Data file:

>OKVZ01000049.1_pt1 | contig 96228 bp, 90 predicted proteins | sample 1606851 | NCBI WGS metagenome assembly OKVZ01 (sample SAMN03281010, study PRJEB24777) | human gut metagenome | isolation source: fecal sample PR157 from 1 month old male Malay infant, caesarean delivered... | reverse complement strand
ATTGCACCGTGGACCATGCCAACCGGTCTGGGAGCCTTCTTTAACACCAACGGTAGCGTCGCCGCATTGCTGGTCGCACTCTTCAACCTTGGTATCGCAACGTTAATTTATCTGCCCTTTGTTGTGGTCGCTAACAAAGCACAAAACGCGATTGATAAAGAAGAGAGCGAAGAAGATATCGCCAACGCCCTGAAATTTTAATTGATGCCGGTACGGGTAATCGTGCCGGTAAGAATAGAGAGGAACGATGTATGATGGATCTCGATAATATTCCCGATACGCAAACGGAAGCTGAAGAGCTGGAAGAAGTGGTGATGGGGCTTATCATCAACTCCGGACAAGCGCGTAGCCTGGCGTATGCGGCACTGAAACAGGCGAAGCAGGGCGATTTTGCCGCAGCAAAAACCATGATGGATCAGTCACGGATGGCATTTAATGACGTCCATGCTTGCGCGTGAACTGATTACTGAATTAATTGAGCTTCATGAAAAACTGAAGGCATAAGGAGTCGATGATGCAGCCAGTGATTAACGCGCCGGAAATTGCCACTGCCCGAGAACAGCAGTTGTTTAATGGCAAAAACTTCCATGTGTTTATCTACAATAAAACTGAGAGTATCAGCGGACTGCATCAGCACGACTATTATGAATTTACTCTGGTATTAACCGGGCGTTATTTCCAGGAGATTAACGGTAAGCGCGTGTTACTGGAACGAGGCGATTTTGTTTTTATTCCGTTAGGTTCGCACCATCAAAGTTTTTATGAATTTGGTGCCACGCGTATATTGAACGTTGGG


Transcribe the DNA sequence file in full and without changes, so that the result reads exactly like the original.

>OKVZ01000049.1_pt1 | contig 96228 bp, 90 predicted proteins | sample 1606851 | NCBI WGS metagenome assembly OKVZ01 (sample SAMN03281010, study PRJEB24777) | human gut metagenome | isolation source: fecal sample PR157 from 1 month old male Malay infant, caesarean delivered... | reverse complement strand
ATTGCACCGTGGACCATGCCAACCGGTCTGGGAGCCTTCTTTAACACCAACGGTAGCGTCGCCGCATTGCTGGTCGCACTCTTCAACCTTGGTATCGCAACGTTAATTTATCTGCCCTTTGTTGTGGTCGCTAACAAAGCACAAAACGCGATTGATAAAGAAGAGAGCGAAGAAGATATCGCCAACGCCCTGAAATTTTAATTGATGCCGGTACGGGTAATCGTGCCGGTAAGAATAGAGAGGAACGATGTATGATGGATCTCGATAATATTCCCGATACGCAAACGGAAGCTGAAGAGCTGGAAGAAGTGGTGATGGGGCTTATCATCAACTCCGGACAAGCGCGTAGCCTGGCGTATGCGGCACTGAAACAGGCGAAGCAGGGCGATTTTGCCGCAGCAAAAACCATGATGGATCAGTCACGGATGGCATTTAATGACGTCCATGCTTGCGCGTGAACTGATTACTGAATTAATTGAGCTTCATGAAAAACTGAAGGCATAAGGAGTCGATGATGCAGCCAGTGATTAACGCGCCGGAAATTGCCACTGCCCGAGAACAGCAGTTGTTTAATGGCAAAAACTTCCATGTGTTTATCTACAATAAAACTGAGAGTATCAGCGGACTGCATCAGCACGACTATTATGAATTTACTCTGGTATTAACCGGGCGTTATTTCCAGGAGATTAACGGTAAGCGCGTGTTACTGGAACGAGGCGATTTTGTTTTTATTCCGTTAGGTTCGCACCATCAAAGTTTTTATGAATTTGGTGCCACGCGTATATTGAACGTTGGG